The program put forward in von Wright's last works defines deonticlogic as ``a study of conditions which must be satisfied in rational norm-giving activity'' and thus introduces the perspective of logical pragmatics. In this paper a formal explication for von Wright's program is proposed within the framework of set-theoretic approach and extended to a two-sets model which allows for the separate treatment of obligation-norms and permission norms. The three translation functions connecting the language of deontic (...) class='Hi'>logic with the language of the extended set-theoretical approach are introduced, and used in proving the correspondence between the deontic theorems, on one side, and the perfection properties of the norm-set and the ``counter-set'', on the other side. In this way the possibility of reinterpretation of standarddeonticlogic as the theory of perfection properties that ought to be achieved in norm-giving activity has been formally proved. The extended set-theoretic approach is applied to the problem of rationality of principles of completion of normative systems. The paper concludes with a plaidoyer for logical pragmatics turn envisaged in the late phase of Von Wright's work in deonticlogic. (shrink)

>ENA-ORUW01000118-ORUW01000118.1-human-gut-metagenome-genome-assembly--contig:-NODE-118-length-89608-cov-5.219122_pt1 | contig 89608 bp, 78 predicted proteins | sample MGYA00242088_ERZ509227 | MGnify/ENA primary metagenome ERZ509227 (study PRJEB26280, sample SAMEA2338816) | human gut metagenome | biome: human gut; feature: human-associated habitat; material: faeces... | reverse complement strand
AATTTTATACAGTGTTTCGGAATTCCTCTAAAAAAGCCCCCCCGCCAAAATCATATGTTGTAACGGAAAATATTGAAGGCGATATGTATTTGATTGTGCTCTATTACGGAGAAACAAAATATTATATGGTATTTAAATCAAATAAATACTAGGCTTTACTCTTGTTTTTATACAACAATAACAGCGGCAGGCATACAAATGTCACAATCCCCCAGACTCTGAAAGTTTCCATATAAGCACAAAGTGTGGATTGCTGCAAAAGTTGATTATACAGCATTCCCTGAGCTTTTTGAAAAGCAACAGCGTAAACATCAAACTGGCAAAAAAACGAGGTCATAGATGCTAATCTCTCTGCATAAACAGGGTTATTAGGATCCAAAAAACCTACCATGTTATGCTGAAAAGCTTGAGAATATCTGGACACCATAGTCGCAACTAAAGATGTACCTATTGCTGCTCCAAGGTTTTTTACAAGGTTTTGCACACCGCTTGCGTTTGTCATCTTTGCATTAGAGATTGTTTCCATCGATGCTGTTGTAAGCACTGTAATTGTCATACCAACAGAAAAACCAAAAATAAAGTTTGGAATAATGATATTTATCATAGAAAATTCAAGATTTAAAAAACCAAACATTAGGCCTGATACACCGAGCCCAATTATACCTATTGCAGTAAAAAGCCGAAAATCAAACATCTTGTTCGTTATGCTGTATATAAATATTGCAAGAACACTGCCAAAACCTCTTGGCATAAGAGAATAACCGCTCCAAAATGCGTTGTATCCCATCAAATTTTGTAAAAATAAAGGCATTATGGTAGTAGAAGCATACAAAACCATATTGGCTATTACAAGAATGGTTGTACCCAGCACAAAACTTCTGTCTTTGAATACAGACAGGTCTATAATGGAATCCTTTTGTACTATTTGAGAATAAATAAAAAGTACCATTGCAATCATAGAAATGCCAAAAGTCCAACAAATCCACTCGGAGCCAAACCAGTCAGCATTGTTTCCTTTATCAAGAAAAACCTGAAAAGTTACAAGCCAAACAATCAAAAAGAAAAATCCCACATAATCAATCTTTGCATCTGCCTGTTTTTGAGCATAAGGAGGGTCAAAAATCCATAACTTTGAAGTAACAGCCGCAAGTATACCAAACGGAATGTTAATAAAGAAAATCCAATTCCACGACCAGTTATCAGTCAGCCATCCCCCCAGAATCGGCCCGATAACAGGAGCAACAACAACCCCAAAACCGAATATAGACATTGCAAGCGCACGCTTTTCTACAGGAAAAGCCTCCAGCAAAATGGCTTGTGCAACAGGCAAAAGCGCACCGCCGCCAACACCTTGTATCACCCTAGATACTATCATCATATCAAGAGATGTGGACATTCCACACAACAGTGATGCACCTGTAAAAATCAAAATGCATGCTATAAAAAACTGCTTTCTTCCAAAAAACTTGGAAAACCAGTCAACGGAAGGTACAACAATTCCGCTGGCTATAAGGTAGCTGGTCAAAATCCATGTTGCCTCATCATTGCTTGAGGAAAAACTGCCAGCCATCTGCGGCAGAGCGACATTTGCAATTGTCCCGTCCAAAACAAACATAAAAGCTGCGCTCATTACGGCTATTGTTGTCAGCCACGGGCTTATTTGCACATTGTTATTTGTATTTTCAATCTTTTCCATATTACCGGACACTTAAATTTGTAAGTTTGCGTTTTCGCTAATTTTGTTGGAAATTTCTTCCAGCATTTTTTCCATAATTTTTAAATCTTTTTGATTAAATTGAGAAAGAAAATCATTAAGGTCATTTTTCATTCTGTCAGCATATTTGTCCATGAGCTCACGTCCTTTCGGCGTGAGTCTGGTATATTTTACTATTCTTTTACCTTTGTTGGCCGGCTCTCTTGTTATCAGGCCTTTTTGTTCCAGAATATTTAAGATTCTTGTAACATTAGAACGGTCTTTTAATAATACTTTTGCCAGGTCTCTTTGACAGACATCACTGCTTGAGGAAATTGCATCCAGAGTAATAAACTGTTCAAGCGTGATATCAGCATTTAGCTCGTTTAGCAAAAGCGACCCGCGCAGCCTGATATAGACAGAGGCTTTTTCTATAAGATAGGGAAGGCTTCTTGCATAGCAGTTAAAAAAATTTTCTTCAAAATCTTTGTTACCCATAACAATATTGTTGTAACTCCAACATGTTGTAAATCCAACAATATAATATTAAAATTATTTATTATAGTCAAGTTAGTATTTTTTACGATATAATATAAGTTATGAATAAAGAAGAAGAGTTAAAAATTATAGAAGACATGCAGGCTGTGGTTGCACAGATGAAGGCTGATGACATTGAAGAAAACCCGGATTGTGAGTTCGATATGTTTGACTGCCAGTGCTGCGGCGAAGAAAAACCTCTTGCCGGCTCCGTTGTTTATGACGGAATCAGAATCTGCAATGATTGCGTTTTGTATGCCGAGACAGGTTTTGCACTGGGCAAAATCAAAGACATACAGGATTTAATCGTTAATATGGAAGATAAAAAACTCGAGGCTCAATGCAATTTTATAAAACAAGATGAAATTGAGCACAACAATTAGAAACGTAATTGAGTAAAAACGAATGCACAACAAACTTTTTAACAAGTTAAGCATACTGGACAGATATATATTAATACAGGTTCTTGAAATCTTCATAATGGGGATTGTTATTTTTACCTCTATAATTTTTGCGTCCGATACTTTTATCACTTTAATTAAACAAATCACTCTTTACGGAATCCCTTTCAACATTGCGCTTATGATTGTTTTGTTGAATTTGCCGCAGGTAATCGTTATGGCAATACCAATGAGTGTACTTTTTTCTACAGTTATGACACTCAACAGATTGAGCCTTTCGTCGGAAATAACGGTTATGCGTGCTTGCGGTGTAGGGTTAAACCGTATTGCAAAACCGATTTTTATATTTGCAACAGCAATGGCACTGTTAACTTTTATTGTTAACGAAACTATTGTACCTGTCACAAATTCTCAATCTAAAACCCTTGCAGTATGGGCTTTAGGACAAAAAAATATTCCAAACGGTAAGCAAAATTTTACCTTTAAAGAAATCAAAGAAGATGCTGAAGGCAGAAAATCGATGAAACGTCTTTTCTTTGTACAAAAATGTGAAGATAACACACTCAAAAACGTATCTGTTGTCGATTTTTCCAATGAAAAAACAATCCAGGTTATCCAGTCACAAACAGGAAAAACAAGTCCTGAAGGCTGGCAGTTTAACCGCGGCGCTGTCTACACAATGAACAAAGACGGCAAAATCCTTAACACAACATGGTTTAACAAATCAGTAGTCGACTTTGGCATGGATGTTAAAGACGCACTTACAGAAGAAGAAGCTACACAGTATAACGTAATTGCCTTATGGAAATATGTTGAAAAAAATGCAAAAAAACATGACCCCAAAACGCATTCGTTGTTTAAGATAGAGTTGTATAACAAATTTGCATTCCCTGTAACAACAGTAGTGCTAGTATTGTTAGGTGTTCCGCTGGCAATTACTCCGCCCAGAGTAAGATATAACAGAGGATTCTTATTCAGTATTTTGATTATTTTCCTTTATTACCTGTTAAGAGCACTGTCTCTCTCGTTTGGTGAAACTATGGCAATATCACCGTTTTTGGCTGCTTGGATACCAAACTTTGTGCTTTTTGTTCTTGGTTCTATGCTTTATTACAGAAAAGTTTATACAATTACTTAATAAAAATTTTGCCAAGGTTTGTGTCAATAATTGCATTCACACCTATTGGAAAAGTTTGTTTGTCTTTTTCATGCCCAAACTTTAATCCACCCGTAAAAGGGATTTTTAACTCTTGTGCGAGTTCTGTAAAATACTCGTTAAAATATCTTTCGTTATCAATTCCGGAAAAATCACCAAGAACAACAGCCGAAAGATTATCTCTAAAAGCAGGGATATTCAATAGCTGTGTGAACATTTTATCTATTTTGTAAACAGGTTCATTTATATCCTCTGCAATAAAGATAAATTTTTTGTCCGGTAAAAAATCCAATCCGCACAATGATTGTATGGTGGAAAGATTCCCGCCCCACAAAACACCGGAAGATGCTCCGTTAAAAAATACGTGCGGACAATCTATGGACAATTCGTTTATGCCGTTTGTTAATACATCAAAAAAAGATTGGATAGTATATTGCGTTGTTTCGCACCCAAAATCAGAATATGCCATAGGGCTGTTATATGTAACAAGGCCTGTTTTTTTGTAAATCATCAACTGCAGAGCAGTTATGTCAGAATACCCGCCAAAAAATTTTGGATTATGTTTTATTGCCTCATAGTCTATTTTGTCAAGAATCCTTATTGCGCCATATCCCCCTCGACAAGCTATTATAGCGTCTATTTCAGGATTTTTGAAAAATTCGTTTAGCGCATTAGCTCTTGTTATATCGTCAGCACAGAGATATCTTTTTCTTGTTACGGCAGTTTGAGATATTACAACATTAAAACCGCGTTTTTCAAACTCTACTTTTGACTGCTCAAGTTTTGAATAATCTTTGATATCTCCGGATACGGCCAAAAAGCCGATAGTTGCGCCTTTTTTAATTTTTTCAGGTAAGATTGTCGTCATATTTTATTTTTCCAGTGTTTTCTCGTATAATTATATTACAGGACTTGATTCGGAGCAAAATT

The so-called ‘central problem’ of internalism has been formulated like this: one cannot concurrently maintain the following three philosophical positions without inconsistency: internalism about practical reason, moral rationalism, and moral absolutism. Since internalism about practical reason is the most controversial of these, the suggestion is that it is the one that is best abandoned. In this paper, I point towards a response to this problem by sketching a deonticlogic of internal reasons that deflates moral normativity to the (...) normativity of instrumental rationality, and provides support for the assertion that one can hold fast simultaneously to internalism and at least many of the intuitive commitments of liberal moral thinking. Crucial to the proposal is an account of the enkratic principle – I ought to attempt to realise what I ultimately desire – as the source of obligations we owe to ourselves. I attempt to show how from this, in conjunction with some plausible assumptions, obligations to others might be derived. (shrink)